Whatever you do, start talking. Start sharing. Start confiding the hidden things you’ve harbored away in order to just survive. We all have them. I know I do. My wife and I have faced several major life events this past year that we’ve weathered alone. We, too, need time to vent those experiences from our souls.

So let’s make an agreement to do what it takes. Let’s be intentional in seeking out safe spaces where we can share our painful stories. Let’s create safe spaces for others to share theirs. Let’s lean on one another and heal together.

If we’ve learned nothing else this past year, it is that we are better together — stronger together — and that we can survive anything if only we do it together.

This column was originally posted on Baptist News Global.

The shootings that happened in Atlanta on March 16 were a needless tragedy — the loss of innocent lives at the hands of yet another gunman, where women of color once again were the victims. While lack of gun control and racism both have their ugly place in this story, the influence I want to draw your attention to today is purity culture.

Purity culture is something I know well because I lived and breathed it. Growing up in the epicenter of evangelical Christianity, I was taught young (and firmly believed), that sex was only meant to be shared between a biological male and a biological female (preferably from the same race) within the confines of marriage. There were no acceptable variations. This was the only option.

This meant that same-sex relationships were an abomination, getting pregnant outside of marriage fell just below that on the list of “most-egregious sins,” and sex before marriage was a black mark on both you and your family’s reputation.

I knew all this, and I took it seriously, believing if I served God with my life, one day my knight in shining armor would ride in on a white horse and carry me off to our happily ever after. This belief was so ingrained in my upbringing that my parents arranged a full-on purity ceremony for my 13th birthday, at which I pledged before my parents, friends, neighbors and relatives to keep myself sexually pure until marriage. I signed my name on the dotted line of a vow, and my father placed a purity ring onto my wedding finger that was meant to stay there until it was replaced by a wedding band.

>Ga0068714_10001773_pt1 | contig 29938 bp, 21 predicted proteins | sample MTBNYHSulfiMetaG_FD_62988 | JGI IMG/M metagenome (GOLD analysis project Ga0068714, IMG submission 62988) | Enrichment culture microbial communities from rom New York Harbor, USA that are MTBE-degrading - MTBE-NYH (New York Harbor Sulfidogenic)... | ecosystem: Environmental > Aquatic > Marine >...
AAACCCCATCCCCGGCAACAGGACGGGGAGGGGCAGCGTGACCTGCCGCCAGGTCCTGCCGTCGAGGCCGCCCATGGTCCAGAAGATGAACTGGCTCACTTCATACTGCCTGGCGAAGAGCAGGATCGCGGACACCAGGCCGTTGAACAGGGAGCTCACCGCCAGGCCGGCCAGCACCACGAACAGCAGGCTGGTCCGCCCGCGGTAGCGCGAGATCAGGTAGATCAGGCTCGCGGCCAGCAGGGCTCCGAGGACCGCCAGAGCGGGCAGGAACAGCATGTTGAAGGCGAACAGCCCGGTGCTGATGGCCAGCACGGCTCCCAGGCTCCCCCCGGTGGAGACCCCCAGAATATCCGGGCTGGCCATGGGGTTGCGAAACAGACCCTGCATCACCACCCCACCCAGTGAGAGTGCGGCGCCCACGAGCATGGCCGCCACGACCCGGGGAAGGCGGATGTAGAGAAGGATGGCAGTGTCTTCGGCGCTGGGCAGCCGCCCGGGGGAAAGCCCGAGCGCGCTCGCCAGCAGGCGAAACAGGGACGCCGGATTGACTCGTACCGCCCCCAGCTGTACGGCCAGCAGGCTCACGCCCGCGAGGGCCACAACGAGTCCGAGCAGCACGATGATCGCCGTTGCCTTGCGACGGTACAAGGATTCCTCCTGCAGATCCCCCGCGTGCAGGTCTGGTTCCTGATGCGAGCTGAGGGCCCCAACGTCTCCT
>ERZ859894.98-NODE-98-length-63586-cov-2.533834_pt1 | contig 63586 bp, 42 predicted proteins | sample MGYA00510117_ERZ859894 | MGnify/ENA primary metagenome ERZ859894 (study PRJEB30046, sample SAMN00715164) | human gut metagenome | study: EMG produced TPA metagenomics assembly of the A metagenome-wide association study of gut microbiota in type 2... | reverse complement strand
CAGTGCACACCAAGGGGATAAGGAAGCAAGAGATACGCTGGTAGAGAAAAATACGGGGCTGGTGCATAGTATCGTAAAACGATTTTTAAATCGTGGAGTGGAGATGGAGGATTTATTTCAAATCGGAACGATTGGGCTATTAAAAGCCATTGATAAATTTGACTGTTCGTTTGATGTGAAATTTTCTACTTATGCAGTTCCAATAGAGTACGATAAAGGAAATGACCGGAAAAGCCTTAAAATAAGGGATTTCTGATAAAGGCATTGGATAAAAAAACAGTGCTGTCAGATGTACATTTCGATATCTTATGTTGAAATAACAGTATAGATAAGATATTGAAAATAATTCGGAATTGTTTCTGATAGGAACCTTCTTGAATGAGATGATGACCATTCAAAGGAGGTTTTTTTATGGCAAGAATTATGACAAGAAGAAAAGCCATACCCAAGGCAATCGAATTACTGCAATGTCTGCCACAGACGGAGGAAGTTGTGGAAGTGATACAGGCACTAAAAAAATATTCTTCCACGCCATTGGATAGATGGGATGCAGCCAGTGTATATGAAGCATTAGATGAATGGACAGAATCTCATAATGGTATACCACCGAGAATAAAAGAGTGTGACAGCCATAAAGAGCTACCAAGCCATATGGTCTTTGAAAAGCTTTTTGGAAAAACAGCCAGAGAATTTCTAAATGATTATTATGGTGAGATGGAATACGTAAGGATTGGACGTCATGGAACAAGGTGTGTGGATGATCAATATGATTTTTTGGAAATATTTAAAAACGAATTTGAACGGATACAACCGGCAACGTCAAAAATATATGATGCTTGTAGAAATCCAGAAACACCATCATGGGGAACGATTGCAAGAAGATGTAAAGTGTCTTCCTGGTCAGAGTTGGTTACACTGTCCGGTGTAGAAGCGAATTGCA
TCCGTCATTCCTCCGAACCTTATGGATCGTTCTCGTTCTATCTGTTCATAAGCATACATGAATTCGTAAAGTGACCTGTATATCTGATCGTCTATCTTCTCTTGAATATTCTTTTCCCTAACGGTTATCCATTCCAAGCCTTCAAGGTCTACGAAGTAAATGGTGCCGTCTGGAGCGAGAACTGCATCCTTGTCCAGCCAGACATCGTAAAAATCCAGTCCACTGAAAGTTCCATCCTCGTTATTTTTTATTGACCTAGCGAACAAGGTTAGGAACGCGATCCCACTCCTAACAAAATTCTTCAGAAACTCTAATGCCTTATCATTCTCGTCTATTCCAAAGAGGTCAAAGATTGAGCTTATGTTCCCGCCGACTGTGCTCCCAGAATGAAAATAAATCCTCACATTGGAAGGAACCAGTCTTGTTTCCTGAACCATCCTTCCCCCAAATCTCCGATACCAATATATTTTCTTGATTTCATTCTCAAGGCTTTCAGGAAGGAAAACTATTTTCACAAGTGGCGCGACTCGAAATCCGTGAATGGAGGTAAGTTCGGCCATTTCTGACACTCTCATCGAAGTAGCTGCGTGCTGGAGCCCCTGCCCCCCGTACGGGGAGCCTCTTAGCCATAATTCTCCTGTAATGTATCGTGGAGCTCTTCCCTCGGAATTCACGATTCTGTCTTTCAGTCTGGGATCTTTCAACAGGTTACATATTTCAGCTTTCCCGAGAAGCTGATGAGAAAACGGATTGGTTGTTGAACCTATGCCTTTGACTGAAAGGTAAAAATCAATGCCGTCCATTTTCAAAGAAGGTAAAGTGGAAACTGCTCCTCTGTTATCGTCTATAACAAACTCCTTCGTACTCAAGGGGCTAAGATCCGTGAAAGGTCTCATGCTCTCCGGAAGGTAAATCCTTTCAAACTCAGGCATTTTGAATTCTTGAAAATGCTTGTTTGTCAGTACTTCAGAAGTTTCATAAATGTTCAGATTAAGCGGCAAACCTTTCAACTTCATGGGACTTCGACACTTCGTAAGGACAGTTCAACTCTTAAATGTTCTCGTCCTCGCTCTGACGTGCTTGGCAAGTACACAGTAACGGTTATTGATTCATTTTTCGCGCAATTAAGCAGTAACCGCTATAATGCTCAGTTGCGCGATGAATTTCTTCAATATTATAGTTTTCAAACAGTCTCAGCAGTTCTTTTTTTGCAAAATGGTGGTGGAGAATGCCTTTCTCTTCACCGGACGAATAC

You may be wondering how this directly relates to eight people being murdered in Atlanta this month, so let me connect the dots.

I remember being explicitly taught (in no uncertain terms) that I was responsible for keeping boys from lusting. If I dressed seductively, or in any way remotely outside of extreme modesty (enter spaghetti straps or shorts above the knee), it was my fault if I caused a man to stumble. If I ended up in the wrong place at the wrong time, I shouldn’t have been out so late because, “nothing good happens after midnight,” my mom would say. And if I had sex before marriage? Well then, no one would ever want me. My virginity was likened to a piece of gum — shiny and new out of the wrapper, but once used, completely undesirable and only worthy of being disposed of in the trash. Nobody wants ABC gum.

“My virginity was likened to a piece of gum — shiny and new out of the wrapper, but once used, completely undesirable and only worthy being disposed of in the trash.”

I remember feeling like that trashy gum. It was the day I realized (after more than 10 years of wearing that purity ring on my wedding finger) that I was in love with a woman. Not only that, but I had slept with a woman. And having lost my virginity outside of marriage, and to a female, was the most abominable act a woman of the evangelical faith could commit.

I was completely convinced at the age of 23 that no man ever would want me now, that God never could use me again, and that I was worthless, disposable, garbage with no goodness or value remaining. I hated myself. I hurt myself. And it led me to the brink of suicide.

This is the same kind of theology that infiltrated the mind of Robert Long. Like me, Long was taught that any sexual desire or activity outside of marriage is lustful and, therefore, considered a sin — something God despises — and something to be harnessed, controlled, fought against.

Like many in the Christian faith, Long tried to fix, heal and be delivered of these demons that plagued him, even to the point of attending an evangelical treatment center called HopeQuest Ministry Group in search of help and freedom.

“Long tried to fix, heal and be delivered of these demons that plagued him.”